A man talking into camera.

@verifiedbluecheckmarc/TikTok

‘It’s scummy’: TikToker reveals how customers swap price tags off HomeGoods items for fake returns

They're gaming the returns system.

 

Dan Latu

IRL

Published Nov 1, 2021   Updated Nov 2, 2021, 10:18 am CDT

TikTok user @verifiedbluecheckmarc has gone viral with what he claims is a consumer practice to deceive department stores like TJ Maxx and HomeGoods. The video has reached over 230,000 likes. 

The video begins as a response to one user theorizing that HomeGoods is buying and reselling products from thrift stores like Goodwill. @verifiedbluecheckmarc says there is something else afoot.

@verifiedbluecheckmarc

Unsure if the original post was supposed to be satire but in case anyone was unaware #homegoods #homegoodsfinds #themoreyouknow #learnontiktok

♬ original sound – Marc (insert blue badge here)

“What people are doing is they’re going to HomeGoods, they’re going shopping,” he says. “They’ll go back to their house, find anything laying around. They’ll peel off that HomeGoods tag, put it on the thing laying around their house, go back to HomeGoods and get their money back.

“This has been happening at Home Goods, T.J. Maxx, Marshalls for years,” he continues. “It’s because these stores have such large inventories, and the employees have real no way of keeping track of all the actual items that the store holds. So 99% of the time the returns fall through the crack, and it’s pretty bad.”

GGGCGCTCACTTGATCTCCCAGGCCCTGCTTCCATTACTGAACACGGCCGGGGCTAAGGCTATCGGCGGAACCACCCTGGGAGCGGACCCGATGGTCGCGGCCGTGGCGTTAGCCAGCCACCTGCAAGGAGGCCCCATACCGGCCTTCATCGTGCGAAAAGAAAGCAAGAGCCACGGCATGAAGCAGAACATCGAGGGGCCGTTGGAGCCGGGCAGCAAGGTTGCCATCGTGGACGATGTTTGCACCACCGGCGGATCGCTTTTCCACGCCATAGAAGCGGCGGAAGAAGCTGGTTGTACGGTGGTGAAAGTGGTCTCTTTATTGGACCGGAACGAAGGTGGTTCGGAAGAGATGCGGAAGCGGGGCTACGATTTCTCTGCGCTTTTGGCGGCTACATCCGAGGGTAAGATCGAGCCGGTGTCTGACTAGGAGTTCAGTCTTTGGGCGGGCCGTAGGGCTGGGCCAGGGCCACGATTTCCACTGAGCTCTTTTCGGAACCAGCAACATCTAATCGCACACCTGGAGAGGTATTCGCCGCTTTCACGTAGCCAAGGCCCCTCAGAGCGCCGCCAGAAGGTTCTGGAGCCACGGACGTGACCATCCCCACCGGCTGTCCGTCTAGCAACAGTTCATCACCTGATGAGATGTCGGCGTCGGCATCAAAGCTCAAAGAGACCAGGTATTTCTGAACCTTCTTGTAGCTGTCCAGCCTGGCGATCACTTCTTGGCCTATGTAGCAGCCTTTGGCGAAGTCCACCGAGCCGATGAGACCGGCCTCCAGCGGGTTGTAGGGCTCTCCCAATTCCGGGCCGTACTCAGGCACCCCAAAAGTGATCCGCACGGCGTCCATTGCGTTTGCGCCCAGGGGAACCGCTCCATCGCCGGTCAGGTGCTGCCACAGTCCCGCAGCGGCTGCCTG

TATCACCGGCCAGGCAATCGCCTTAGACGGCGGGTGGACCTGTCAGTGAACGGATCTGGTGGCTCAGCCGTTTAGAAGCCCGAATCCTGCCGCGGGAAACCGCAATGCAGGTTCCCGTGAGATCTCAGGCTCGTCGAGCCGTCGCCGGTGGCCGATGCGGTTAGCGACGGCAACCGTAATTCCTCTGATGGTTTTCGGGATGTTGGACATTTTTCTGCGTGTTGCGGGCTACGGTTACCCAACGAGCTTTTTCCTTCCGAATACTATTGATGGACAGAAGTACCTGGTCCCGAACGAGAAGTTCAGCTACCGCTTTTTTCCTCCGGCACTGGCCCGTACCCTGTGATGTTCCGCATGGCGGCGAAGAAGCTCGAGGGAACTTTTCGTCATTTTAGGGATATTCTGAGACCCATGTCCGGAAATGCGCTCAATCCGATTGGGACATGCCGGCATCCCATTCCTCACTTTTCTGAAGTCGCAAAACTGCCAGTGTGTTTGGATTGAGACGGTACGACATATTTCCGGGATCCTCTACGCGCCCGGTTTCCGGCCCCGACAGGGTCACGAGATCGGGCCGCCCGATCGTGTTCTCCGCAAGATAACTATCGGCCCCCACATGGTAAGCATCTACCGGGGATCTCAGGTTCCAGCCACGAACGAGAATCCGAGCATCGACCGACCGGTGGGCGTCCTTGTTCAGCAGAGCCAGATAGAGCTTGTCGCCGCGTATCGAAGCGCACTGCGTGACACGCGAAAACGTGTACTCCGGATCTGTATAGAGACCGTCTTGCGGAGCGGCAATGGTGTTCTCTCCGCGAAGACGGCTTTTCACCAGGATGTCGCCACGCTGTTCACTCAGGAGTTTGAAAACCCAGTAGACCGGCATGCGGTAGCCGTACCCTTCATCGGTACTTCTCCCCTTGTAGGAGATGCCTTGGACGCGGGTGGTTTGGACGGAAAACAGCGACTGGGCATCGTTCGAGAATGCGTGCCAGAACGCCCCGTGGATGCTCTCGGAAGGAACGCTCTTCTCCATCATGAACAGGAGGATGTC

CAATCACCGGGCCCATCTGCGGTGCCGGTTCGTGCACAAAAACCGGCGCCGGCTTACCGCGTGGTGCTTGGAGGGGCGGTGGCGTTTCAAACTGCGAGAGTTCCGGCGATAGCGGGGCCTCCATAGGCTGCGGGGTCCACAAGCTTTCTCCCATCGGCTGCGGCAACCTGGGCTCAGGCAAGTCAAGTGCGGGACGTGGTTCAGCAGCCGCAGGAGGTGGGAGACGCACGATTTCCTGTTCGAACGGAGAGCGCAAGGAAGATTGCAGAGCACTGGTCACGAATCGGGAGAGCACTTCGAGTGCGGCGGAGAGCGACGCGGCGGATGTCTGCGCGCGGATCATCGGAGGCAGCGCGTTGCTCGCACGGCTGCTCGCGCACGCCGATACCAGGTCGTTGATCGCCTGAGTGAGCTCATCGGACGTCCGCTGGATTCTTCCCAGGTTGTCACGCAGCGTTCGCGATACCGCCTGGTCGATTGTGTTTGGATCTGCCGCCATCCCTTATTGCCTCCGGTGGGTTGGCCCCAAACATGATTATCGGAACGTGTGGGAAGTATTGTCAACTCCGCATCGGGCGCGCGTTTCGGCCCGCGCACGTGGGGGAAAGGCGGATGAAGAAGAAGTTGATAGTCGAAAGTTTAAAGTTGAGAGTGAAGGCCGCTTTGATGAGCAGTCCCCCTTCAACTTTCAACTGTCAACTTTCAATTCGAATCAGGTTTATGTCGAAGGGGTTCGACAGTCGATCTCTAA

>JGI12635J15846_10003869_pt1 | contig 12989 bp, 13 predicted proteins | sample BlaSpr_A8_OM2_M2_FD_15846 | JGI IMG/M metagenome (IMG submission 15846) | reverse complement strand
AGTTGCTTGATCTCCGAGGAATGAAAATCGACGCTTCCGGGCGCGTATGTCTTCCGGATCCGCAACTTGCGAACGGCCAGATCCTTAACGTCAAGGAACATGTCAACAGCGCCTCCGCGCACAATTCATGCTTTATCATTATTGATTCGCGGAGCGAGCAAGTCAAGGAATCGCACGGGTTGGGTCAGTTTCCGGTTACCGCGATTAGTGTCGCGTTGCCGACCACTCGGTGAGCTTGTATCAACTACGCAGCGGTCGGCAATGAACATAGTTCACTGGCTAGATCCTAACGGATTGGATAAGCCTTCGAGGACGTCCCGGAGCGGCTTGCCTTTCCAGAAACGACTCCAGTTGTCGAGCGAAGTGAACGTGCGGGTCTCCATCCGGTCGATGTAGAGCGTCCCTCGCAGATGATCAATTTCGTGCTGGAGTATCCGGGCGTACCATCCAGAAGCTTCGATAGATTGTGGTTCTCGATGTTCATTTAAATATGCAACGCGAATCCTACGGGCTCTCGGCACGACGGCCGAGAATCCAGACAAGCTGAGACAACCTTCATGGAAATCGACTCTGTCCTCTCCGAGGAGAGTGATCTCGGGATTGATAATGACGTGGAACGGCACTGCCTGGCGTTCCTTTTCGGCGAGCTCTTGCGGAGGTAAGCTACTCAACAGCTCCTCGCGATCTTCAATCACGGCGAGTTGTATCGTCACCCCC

In a follow-up video, @verifiedbluecheckmarc displays a photo from what appears to be one of these stores in 2013. In the video, he describes supposedly new pairs of jeans with dated styles, apparent distress from wear, and hemmed material. 

@verifiedbluecheckmarc

Reply to @sarahlynn973 Here ya go! I used to photograph these types of returns all the time before it got excessive #greenscreen #tjmaxx #tjmaxxfinds

♬ original sound – Marc (insert blue badge here)

“So I had to dig through the archives, 2013 to be exact, but this was the time I started to see this pop up, when these stores started selling designer,” he says. “And people would take their old crusty designer at home, buy new ones at these stores, and swap out their crusties.” 

Reactions in the comment section include stories from customers and employees about similar experiences. 

@mayamartineau7 commented, “One time they hung up my old sweatshirt that I forgot at the store and I went back to get it and it had a price tag on it and hung up,” one user wrote. 

“They almost did that with my toddlers Uniqlo vest!” @verifiedbluecheckmarc replied.

User6964516221885 said they “worked at Ross” and the TikToker’s theory about gaming returns “is absolutely true.” “At our store you just did the return; no arguing,” the user wrote.

@jessicajbruce said, “I used to work for Marshall’s and had to call a customer’s return out because I recognized the brand as Walmart brand.” 

@perlovo commented, “Yep I worked at homegoods and that’s part of the training now”

Neither TJX—the parent company of Marshalls, HomeGoods, and T.J. Maxx—nor @verifiedbluecheckmarc immediately returned requests for comment. 


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*First Published: Nov 1, 2021, 5:13 pm CDT